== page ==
National Geographic Society Newsroom

INTERPOL Asks Public to Help Nab Environmental Crime Fugitives

On November 17, for the first time in its history, INTERPOL asked the public to assist in the capture of environmental crime fugitives. The landmark public appeal falls under INTERPOL’s Operation Infra Terra, launched in October and targeting 139 criminals from 36 nations. INTERPOL—the International Criminal Police Organization—is the world’s largest international police organization, with...

On November 17, for the first time in its history, INTERPOL asked the public to assist in the capture of environmental crime fugitives. The landmark public appeal falls under INTERPOL’s Operation Infra Terra, launched in October and targeting 139 criminals from 36 nations.

INTERPOL—the International Criminal Police Organization—is the world’s largest international police organization, with 190 member countries.

The nine fugitives are accused of a range of crimes:

  • Italian Adriano Giacobone is wanted for the discharge of toxic waste.
  • Ariel Bustamante Sanchez, from Mexico, is “suspected of organizing illegal fishing in the waters of a national park in Costa Rica.”
  • Zambian Ben Simasiku was arrested for possessing ivory and reportedly then disappearedafter being found with elephant tusks.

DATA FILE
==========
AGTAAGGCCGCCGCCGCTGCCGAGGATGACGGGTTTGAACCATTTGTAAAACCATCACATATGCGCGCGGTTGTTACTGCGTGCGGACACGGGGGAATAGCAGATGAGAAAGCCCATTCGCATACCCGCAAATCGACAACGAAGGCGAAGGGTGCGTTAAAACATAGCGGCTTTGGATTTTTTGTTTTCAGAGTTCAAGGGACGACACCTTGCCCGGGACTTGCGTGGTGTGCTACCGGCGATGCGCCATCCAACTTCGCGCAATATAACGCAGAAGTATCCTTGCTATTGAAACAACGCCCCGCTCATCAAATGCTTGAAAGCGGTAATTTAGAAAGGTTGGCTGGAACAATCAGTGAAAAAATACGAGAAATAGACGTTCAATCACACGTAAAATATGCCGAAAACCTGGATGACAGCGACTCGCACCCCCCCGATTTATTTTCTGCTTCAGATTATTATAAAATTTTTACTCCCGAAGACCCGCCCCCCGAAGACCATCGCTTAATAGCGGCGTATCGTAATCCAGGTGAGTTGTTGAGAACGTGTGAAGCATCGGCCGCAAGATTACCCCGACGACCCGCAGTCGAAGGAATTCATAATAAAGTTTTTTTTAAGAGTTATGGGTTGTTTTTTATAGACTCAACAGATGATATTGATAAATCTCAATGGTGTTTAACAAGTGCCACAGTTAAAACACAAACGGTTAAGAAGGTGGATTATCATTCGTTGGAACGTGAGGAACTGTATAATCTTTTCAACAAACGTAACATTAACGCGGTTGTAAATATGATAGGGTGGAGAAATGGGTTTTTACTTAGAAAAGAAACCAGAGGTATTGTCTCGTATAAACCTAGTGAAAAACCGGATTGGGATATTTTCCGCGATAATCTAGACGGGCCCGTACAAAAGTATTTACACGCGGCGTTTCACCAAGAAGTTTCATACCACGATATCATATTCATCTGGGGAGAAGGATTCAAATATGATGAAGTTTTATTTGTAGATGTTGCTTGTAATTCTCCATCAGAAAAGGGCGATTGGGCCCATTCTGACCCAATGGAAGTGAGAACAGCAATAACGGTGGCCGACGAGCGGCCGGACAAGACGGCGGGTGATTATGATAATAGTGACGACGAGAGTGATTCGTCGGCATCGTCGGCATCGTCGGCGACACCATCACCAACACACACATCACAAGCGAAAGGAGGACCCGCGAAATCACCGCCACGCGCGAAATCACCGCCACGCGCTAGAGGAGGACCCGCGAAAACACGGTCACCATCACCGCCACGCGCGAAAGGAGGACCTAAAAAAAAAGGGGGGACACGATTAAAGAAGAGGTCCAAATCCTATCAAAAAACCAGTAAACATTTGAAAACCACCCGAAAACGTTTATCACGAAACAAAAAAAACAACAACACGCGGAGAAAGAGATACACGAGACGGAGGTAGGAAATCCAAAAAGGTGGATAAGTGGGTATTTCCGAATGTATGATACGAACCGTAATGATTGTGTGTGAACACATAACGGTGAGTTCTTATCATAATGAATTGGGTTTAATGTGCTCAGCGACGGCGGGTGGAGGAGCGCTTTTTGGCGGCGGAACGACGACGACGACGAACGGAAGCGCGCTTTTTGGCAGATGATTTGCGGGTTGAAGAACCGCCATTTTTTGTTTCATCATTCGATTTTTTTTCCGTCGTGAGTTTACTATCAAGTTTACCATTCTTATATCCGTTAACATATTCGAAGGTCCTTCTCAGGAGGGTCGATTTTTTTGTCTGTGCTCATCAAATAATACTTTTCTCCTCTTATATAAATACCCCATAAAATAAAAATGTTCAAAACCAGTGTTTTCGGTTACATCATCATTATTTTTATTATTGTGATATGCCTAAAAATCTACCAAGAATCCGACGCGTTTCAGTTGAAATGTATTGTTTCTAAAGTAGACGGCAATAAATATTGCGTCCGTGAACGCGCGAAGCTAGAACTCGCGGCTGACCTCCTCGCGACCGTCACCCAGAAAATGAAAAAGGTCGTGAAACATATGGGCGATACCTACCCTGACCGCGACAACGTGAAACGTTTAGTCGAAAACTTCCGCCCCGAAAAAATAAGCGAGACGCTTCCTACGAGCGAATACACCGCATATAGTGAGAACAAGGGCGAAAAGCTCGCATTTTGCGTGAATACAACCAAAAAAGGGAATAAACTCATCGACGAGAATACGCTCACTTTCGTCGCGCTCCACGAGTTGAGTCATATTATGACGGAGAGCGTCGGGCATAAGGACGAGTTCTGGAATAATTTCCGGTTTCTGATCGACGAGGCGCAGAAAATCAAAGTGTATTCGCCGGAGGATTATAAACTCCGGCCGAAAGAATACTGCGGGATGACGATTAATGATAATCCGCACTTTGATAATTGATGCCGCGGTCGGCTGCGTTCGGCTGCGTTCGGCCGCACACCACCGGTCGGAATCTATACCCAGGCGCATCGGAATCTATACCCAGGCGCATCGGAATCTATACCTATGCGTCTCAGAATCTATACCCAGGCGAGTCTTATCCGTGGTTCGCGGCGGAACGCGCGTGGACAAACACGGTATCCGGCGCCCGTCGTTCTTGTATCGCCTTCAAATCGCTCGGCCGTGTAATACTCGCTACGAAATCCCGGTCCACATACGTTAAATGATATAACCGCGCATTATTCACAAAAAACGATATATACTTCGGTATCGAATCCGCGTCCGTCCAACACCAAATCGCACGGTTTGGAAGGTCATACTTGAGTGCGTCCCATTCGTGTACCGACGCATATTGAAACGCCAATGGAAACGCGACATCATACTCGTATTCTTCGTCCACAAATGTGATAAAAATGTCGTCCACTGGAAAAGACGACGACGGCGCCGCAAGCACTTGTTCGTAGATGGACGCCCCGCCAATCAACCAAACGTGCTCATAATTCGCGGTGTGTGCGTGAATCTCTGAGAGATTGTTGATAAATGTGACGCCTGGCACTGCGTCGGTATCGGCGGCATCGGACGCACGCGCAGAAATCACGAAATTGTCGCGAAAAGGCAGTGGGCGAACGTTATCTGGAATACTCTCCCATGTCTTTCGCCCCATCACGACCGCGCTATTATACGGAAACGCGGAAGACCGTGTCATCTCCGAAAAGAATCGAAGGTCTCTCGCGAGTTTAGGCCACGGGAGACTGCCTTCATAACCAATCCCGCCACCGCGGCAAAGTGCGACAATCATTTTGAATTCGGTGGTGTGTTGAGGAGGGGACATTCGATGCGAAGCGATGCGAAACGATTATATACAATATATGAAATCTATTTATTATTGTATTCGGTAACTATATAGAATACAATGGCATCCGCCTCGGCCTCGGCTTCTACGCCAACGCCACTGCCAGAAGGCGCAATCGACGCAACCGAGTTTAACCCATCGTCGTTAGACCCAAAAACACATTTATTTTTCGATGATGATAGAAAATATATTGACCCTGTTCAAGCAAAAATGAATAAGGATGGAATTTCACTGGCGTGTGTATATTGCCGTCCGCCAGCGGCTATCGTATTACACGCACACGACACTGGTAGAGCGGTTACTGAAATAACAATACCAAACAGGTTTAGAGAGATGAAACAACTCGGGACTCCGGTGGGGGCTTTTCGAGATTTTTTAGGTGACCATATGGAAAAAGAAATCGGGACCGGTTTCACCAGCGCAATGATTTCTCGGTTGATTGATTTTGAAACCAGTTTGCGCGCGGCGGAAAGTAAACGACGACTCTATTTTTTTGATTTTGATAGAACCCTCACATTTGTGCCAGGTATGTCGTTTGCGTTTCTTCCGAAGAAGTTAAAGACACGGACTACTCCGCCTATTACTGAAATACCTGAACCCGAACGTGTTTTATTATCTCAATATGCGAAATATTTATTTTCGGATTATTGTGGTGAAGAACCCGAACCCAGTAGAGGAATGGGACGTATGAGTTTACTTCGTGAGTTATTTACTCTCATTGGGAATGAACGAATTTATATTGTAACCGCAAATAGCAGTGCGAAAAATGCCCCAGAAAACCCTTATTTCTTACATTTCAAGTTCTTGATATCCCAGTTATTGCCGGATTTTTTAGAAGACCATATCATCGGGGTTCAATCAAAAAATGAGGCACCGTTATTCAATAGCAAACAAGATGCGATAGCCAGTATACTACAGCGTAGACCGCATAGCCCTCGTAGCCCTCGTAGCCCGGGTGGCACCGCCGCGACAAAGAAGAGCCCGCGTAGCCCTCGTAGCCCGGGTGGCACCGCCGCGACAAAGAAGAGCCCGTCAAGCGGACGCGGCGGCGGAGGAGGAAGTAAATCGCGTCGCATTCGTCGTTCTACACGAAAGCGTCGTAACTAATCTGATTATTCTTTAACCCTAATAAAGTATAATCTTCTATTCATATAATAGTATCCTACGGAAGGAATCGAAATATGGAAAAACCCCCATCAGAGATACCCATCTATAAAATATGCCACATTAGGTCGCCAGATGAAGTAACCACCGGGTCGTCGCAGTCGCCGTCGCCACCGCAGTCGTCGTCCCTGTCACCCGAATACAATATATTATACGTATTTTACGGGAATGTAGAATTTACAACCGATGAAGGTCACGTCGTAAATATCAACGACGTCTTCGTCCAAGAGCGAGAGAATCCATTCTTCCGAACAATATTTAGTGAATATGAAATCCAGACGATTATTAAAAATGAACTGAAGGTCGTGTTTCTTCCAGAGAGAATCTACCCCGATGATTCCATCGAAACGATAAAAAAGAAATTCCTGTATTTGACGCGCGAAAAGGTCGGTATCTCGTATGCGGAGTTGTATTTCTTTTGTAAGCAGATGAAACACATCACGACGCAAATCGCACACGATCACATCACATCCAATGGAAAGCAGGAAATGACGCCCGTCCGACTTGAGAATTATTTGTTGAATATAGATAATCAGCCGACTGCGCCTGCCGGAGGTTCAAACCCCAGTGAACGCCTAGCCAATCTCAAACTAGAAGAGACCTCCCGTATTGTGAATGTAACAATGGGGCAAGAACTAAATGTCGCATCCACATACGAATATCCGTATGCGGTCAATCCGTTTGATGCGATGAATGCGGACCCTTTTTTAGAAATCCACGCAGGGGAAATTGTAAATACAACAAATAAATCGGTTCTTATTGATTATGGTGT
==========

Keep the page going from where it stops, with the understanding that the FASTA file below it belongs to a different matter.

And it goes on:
• Bhekumusa Mawillis Shiba (INTERPOL notes he “may be armed”) is accused of poaching a rhino in Swaziland.
  • Kenyan Feisal Mohamed Ali is believed to be the leader of an ivory trafficking ring.
  • Nicolaas Duindam, from the Netherlands, is charged with trafficking wildlife in Brazil.
  • Sergey Darminov organized illegal crab fishing in Russia.
  • Sudiman Sunoto, from Indonesia, is blamed for illegal logging.
  • The last of the nine, Pakistani Ahmed Kamran, is suspected of coordinating the illegal smuggling of live animals—including giraffes and impalas—from Tanzania to Qatar by military plane in 2010.

Read the full story on our daily news page.

About National Geographic Society

The National Geographic Society is a global nonprofit organization that uses the power of science, exploration, education and storytelling to illuminate and protect the wonder of the world. Since 1888, National Geographic has pushed the boundaries of exploration, investing in bold people and transformative ideas, providing more than 14,000 grants for work across all seven continents, reaching 3 million students each year through education offerings, and engaging audiences around the globe through signature experiences, stories and content. To learn more, visit www.nationalgeographic.org or follow us on Instagram, Twitter and Facebook.

Meet the Author

Christina Russo
Christina Russo is a freelance journalist. For nearly 15 years, she has worked as a producer for a number of public radio programs, including NPR/WBUR’s "On Point" with Tom Ashbrook. Christina also freelances for Yale Environment 360, where her written work focuses mainly on wildlife conservation issues. She is the co-producer, with WBUR, of the nationally syndicated documentary on American zoos, From Cages to Conservation. She has written numerous articles about animals, including a story about caring for donkeys in Ethiopia; a veterinarian saving horses in Sonoma County, CA; an elephant sanctuary in northern Thailand; and the work of pre-eminent whale biologist Roger Payne for her hometown newspaper, The Gloucester Daily Times.